Which Joe gave his name to ‘sloppy joes’? We look at five interesting sandwiches and their lexical origins.
A son of the ruling monarch of Spain or Portugal other than the heir to the throne, specifically the second son.
- ‘From 1770 Boccherini was composer and performer to the infante, Don Luis, at Aranjuez and later at Avila, a position he held until Don Luis died in 1785.’
- ‘All Infantes in the different kingdoms were and are always royal princes, in the general meaning of the word.’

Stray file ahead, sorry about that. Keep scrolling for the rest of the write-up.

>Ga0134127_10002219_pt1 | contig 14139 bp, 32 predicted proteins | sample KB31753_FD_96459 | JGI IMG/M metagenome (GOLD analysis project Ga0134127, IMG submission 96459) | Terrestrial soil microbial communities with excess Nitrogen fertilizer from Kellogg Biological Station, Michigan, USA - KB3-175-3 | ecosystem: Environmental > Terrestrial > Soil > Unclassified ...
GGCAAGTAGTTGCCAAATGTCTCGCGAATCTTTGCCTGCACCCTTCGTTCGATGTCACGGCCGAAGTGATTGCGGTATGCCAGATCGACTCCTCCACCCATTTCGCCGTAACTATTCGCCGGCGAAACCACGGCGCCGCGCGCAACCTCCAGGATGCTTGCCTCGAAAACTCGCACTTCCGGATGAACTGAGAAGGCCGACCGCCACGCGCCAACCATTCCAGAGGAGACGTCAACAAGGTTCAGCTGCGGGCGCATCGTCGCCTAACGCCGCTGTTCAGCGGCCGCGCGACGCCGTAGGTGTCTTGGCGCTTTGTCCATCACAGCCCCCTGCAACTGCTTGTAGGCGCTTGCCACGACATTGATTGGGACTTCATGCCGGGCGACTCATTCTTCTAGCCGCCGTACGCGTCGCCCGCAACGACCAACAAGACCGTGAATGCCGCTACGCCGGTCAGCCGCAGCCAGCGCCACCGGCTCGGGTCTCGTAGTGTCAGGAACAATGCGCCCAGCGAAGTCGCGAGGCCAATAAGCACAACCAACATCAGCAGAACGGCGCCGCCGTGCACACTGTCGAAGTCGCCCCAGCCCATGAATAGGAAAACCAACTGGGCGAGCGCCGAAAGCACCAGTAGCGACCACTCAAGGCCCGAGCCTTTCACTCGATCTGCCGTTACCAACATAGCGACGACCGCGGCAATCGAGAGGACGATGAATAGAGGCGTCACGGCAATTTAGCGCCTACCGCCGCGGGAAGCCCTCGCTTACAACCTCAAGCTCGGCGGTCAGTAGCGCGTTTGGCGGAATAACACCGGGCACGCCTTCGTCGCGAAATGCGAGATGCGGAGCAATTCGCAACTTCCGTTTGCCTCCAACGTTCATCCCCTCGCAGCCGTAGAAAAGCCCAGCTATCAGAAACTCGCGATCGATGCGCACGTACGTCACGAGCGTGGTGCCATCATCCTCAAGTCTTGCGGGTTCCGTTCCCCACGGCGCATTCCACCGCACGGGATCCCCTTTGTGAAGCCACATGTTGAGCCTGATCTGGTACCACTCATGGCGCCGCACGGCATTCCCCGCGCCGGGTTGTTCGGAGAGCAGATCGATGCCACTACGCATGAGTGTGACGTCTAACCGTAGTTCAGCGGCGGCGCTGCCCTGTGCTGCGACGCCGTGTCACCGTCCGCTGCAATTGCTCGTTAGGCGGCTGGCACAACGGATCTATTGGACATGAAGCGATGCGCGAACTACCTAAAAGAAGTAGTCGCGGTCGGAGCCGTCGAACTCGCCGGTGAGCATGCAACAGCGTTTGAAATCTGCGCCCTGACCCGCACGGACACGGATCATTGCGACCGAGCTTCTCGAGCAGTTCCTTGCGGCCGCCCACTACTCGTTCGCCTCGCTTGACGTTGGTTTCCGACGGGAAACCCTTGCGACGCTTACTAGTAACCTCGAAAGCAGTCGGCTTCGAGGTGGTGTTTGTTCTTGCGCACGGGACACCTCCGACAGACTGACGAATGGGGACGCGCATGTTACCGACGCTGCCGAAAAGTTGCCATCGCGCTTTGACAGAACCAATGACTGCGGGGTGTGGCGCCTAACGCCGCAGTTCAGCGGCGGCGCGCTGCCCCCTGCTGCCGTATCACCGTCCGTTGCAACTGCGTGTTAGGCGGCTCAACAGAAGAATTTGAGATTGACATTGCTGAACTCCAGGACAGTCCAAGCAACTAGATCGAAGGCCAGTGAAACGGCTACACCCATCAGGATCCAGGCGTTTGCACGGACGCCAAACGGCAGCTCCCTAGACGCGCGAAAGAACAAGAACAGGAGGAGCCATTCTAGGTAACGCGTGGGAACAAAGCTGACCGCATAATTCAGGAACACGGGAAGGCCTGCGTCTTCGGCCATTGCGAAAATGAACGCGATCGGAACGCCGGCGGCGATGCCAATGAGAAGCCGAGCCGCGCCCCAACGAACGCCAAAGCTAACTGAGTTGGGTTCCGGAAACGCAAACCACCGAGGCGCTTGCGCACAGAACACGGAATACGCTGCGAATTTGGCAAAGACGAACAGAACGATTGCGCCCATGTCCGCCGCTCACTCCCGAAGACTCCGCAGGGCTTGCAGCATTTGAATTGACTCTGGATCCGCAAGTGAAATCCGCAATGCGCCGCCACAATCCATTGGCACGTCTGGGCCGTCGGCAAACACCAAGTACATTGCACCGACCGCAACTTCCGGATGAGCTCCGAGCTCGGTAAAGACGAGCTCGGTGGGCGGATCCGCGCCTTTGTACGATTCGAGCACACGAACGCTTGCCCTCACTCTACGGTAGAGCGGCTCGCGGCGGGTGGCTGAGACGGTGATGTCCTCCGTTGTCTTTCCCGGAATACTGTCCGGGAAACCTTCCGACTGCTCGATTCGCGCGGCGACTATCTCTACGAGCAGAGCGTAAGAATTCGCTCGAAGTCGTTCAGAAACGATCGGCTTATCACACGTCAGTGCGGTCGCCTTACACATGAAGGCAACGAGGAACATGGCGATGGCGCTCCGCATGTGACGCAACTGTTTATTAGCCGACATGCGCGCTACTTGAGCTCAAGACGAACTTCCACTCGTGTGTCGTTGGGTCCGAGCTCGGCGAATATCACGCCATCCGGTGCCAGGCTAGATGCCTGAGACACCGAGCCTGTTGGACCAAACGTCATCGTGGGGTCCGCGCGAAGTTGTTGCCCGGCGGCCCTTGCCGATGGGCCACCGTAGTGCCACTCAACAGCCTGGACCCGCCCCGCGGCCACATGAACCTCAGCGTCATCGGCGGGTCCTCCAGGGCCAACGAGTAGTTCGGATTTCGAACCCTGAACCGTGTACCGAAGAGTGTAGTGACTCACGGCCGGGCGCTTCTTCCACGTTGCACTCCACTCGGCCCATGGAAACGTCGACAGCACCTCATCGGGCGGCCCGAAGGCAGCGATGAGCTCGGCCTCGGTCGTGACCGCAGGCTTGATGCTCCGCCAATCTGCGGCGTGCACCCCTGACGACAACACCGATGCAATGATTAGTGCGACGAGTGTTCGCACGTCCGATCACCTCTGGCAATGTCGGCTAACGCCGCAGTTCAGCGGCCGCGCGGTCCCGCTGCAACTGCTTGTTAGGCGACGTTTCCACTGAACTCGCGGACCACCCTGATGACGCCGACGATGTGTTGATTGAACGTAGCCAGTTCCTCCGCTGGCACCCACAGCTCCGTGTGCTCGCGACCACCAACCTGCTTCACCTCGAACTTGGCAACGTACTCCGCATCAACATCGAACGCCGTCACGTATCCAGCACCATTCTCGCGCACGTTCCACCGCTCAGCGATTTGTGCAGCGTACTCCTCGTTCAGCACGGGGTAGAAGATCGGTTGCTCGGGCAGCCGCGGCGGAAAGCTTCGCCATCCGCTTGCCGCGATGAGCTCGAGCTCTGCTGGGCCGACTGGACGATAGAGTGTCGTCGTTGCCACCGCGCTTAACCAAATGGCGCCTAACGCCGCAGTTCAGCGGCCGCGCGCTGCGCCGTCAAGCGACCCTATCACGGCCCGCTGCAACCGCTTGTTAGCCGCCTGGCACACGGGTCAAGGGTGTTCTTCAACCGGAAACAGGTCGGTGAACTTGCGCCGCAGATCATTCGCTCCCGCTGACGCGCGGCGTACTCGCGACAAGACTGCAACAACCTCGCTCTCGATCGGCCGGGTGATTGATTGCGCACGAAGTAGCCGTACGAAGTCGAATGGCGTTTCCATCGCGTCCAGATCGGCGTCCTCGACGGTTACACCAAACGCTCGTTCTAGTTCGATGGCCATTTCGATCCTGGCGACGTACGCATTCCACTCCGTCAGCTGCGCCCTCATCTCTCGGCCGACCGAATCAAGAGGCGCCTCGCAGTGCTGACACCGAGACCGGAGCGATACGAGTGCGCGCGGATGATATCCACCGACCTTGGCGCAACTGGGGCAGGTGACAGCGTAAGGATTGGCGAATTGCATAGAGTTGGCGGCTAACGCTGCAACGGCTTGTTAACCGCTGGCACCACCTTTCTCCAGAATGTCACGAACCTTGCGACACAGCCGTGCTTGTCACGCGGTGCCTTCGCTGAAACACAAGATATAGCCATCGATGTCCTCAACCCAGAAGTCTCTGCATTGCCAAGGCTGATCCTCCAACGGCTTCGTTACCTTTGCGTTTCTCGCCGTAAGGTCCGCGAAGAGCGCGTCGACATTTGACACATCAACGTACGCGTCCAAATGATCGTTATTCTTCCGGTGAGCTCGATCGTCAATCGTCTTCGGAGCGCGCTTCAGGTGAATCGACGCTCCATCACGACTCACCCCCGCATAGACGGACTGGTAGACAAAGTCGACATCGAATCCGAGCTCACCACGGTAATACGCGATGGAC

- ‘Carlos became a naturalised Spanish subject and was granted the title Infante of Spain on 7 February 1901.’
- ‘It splintered into hundreds of competing chieftainships, all led by infantes claiming descent from Afonso I, all variously cooperative or mercenary, and all dependent on the slave trade for their survival.’
Mid 16th century: Spanish and Portuguese, from Latin infans, infant- (see infant).
We take a look at several popular, though confusing, punctuation marks.
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The definitions of ‘buddy’ and ‘bro’ in the OED have recently been revised. We explore their history and increase in popularity.